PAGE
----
According to these criteria, 71 consecutive patients (age 52 ± 17 years; 21 women) were identified. At entry, 22 patients had moderate AS and moderate AR; 33 patients had moderate AR and severe AS; 7 patients had moderate AS and severe AR; and 9 patients had severe AR and severe AS. Thirty-five patients had bicuspid aortic valves, and 36 patients had tricuspid valves. All but 24 patients had moderate-to-severe valve calcification, and 18 of those 24 patients had bicuspid aortic valves. Color Doppler showed additional mild mitral regurgitation in 32 patients and mild-to-moderate mitral regurgitation in 4. Sixteen patients had mild and 6 had mild-to-moderate tricuspid regurgitation.
Clinical data were recorded at study entry as follows: age, sex, history of hypercholesterolemia (total cholesterol >200 mg/dl or patient under lipid-lowering therapy), diabetes mellitus, arterial hypertension (on the basis of the average of repeated measurements: blood pressure >140/90 mm Hg for patients with nonsevere AR and systolic blood pressure >140 mm Hg for patients with severe AR), and coronary artery disease (history of myocardial infarction, angioplasty, coronary artery bypass grafting, or angiographically documented coronary artery stenosis).
Echocardiography was performed using commercially available ultrasound systems. All patients underwent a comprehensive examination including M-mode, 2-dimensional echocardiography, conventional and color Doppler by an experienced echocardiographer. Multiple transducer positions were used to record AV-Vel and aortic valve area was calculated using the continuity equation (16).
An integrated approach was used for the quantification of AS and AR as proposed by current recommendations (17–19). Severe AS was defined by an aortic valve area ≤1.0 cm2 and moderate AS by a valve area of >1.0 to 1.5 cm2. A vena contracta of more than 6 mm (20) and a prominent holodiastolic flow reversal in the descending aorta thoracalis were used to define severe AR and moderate AR was defined by a vena contracta of 3 to 6 mm. When assessing the severity of AR, coexisting AS that is associated with left ventricular hypertrophy and impaired relaxation may lead to a prolonged pressure half-time. In the grading of lesion severity, potential influences of the combined lesion on the respective measures of severity were thus considered (3). The presence of concomitant AR may lead to higher transaortic flow rates and consequently to higher transvalvular gradients.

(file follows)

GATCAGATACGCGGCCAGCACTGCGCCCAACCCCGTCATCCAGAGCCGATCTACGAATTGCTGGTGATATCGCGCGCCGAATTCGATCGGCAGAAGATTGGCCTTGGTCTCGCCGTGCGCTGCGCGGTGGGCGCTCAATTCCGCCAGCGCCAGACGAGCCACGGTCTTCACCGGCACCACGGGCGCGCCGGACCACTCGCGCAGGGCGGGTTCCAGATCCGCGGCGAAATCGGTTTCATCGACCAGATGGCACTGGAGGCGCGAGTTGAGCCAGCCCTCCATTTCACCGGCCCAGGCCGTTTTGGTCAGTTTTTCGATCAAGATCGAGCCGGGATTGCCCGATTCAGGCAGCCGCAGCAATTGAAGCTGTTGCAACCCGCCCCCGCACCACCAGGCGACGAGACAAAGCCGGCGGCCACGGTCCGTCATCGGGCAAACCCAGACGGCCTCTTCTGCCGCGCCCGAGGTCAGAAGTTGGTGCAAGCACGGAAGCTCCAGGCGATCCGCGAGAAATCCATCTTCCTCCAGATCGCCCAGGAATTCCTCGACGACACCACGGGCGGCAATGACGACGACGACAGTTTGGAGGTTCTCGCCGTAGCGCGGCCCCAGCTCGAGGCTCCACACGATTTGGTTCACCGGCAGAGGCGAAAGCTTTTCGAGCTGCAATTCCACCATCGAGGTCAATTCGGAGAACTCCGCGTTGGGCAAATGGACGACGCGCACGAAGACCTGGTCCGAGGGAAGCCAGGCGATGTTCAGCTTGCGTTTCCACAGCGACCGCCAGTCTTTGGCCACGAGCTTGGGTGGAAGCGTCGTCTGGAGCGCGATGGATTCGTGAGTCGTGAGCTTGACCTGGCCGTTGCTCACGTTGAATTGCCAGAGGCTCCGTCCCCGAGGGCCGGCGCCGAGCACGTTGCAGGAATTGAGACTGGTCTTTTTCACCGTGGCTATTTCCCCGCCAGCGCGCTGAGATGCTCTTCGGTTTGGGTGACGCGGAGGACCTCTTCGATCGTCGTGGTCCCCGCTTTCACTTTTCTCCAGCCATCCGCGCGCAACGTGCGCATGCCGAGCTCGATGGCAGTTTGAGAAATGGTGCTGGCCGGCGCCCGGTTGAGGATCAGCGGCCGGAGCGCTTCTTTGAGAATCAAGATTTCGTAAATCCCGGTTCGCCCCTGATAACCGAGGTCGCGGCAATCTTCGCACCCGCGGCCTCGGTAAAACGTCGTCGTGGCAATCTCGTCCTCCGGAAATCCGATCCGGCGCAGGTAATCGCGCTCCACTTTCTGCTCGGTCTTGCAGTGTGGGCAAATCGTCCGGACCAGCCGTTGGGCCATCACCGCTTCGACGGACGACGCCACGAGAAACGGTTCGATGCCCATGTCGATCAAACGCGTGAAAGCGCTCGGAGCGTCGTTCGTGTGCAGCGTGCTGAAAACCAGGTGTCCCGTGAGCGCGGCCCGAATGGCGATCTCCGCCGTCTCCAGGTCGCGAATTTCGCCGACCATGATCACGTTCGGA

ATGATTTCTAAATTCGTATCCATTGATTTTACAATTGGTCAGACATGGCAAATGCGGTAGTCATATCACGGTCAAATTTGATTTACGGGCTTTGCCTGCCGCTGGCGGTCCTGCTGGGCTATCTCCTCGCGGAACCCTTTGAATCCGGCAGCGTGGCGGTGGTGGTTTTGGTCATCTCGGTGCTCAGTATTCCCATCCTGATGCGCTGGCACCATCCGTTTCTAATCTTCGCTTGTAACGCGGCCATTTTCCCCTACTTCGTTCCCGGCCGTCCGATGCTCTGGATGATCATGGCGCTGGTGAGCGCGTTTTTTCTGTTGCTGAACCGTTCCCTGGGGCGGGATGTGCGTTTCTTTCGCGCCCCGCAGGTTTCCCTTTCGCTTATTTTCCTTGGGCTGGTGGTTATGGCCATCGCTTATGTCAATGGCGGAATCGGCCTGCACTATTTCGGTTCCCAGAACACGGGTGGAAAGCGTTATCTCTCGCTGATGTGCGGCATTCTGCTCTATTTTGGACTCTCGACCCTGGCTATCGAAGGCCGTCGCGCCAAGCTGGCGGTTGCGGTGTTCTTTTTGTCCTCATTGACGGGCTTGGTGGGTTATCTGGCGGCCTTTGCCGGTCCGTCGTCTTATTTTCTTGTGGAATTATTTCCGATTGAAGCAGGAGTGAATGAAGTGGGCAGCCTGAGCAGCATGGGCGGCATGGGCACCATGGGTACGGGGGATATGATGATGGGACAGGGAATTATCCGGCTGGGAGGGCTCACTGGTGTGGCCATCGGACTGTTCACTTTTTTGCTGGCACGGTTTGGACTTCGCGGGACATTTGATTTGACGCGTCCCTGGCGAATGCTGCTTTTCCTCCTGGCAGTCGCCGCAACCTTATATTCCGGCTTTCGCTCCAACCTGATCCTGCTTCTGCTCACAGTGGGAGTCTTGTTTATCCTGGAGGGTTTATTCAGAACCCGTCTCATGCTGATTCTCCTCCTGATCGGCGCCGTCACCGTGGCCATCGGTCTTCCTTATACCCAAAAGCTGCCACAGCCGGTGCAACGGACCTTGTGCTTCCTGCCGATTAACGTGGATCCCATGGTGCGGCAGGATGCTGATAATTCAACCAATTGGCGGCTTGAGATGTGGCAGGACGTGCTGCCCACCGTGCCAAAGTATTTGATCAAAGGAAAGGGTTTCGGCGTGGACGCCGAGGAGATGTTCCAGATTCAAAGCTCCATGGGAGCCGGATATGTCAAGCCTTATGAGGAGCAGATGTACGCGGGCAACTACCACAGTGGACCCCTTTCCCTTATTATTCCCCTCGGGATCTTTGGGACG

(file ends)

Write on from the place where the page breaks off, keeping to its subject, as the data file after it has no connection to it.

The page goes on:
The degree of aortic valve calcification was scored according to previously described criteria (12).
Patients were followed prospectively after the initial examination at the outpatient clinic for valvular heart disease. Patients were scheduled to undergo follow-up exams every 6 months based on a watchful waiting approach and were referred to surgery once they had reached an indication for surgery of either AR or AS (3,4). Before undergoing surgery, coronary angiography was performed in all patients. The follow-up information was obtained from interviews with the patients, their relatives, and their physicians. Information regarding the development of cardiac symptoms, eventual aortic valve replacement, and death was obtained. Exercise testing was performed in selected patients when doubt about whether they were truly asymptomatic existed. The decision to perform an exercise test was made on an individual basis according to clinical judgment. An exercise test was considered as an indication for surgery when limiting dyspnea or angina occurred at subnormal workload. Rapidly reversible breathlessness and fatigue at workloads close to the age-sex predicted maximum workloads were not considered as an indication for surgery.
For the assessment of outcome, endpoints were defined as cardiac death or indication for aortic valve replacement according to the accepted indications for AR and AS in agreement with current guidelines (5,6).
Deaths were classified as noncardiac or cardiac-based. Cardiac deaths were classified as directly related to aortic valve disease (sudden death, congestive heart failure) or to other cardiac pathology. Patients who had a noncardiac cause of death were censored at the time of death.
Quantitative baseline patient characteristics are expressed as mean ± SD. Event-free probabilities and corresponding standard errors have been obtained by the Kaplan-Meier method (Figs. 1 to 3⇓⇓⇓). Follow-up was quantified by means of the reverse Kaplan-Meier estimator (21). The effect of different predictors (age, sex, hypercholesterolemia, diabetes mellitus, arterial hypertension, coronary artery disease, aortic valve area, and aortic valve jet velocity) was studied by simple and multiple Cox regression models. The strength of the effect was quantified by the unadjusted and adjusted hazard ratio estimates. The assumption of proportional hazards was assessed by adding interactions of all prognostic factors with the log of time. A p value <0.05 was considered to indicate statistical significance.